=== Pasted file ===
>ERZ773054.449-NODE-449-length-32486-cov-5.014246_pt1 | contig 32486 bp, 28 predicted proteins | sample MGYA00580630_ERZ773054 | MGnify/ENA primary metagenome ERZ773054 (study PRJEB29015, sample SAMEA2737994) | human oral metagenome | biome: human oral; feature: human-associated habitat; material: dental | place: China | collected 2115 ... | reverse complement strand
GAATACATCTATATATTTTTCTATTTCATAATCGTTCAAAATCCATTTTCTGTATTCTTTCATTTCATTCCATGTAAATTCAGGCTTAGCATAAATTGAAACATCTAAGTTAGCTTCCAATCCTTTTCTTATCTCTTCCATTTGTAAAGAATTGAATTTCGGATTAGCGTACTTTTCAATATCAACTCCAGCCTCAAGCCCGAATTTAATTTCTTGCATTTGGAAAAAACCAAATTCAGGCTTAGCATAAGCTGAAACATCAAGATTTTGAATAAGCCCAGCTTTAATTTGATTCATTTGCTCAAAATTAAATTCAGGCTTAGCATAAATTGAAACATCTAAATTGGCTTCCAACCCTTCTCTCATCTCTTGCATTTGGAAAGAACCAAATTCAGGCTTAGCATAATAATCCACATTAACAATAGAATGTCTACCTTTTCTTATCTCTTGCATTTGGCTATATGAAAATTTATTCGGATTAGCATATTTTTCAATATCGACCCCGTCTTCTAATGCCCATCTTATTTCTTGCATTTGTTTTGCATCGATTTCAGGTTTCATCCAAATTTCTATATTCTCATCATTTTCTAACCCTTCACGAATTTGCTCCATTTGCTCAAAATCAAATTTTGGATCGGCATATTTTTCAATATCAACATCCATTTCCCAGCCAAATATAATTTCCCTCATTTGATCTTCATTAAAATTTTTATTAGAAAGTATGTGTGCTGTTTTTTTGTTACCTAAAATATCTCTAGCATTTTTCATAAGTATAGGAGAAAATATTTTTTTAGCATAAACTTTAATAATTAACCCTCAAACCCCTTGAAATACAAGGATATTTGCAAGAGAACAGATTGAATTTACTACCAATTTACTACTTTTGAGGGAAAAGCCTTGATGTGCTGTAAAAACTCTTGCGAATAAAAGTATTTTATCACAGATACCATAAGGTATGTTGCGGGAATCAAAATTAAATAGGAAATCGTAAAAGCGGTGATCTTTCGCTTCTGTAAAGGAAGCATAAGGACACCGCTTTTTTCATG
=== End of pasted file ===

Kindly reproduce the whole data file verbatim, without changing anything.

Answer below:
>ERZ773054.449-NODE-449-length-32486-cov-5.014246_pt1 | contig 32486 bp, 28 predicted proteins | sample MGYA00580630_ERZ773054 | MGnify/ENA primary metagenome ERZ773054 (study PRJEB29015, sample SAMEA2737994) | human oral metagenome | biome: human oral; feature: human-associated habitat; material: dental | place: China | collected 2115 ... | reverse complement strand
GAATACATCTATATATTTTTCTATTTCATAATCGTTCAAAATCCATTTTCTGTATTCTTTCATTTCATTCCATGTAAATTCAGGCTTAGCATAAATTGAAACATCTAAGTTAGCTTCCAATCCTTTTCTTATCTCTTCCATTTGTAAAGAATTGAATTTCGGATTAGCGTACTTTTCAATATCAACTCCAGCCTCAAGCCCGAATTTAATTTCTTGCATTTGGAAAAAACCAAATTCAGGCTTAGCATAAGCTGAAACATCAAGATTTTGAATAAGCCCAGCTTTAATTTGATTCATTTGCTCAAAATTAAATTCAGGCTTAGCATAAATTGAAACATCTAAATTGGCTTCCAACCCTTCTCTCATCTCTTGCATTTGGAAAGAACCAAATTCAGGCTTAGCATAATAATCCACATTAACAATAGAATGTCTACCTTTTCTTATCTCTTGCATTTGGCTATATGAAAATTTATTCGGATTAGCATATTTTTCAATATCGACCCCGTCTTCTAATGCCCATCTTATTTCTTGCATTTGTTTTGCATCGATTTCAGGTTTCATCCAAATTTCTATATTCTCATCATTTTCTAACCCTTCACGAATTTGCTCCATTTGCTCAAAATCAAATTTTGGATCGGCATATTTTTCAATATCAACATCCATTTCCCAGCCAAATATAATTTCCCTCATTTGATCTTCATTAAAATTTTTATTAGAAAGTATGTGTGCTGTTTTTTTGTTACCTAAAATATCTCTAGCATTTTTCATAAGTATAGGAGAAAATATTTTTTTAGCATAAACTTTAATAATTAACCCTCAAACCCCTTGAAATACAAGGATATTTGCAAGAGAACAGATTGAATTTACTACCAATTTACTACTTTTGAGGGAAAAGCCTTGATGTGCTGTAAAAACTCTTGCGAATAAAAGTATTTTATCACAGATACCATAAGGTATGTTGCGGGAATCAAAATTAAATAGGAAATCGTAAAAGCGGTGATCTTTCGCTTCTGTAAAGGAAGCATAAGGACACCGCTTTTTTCATG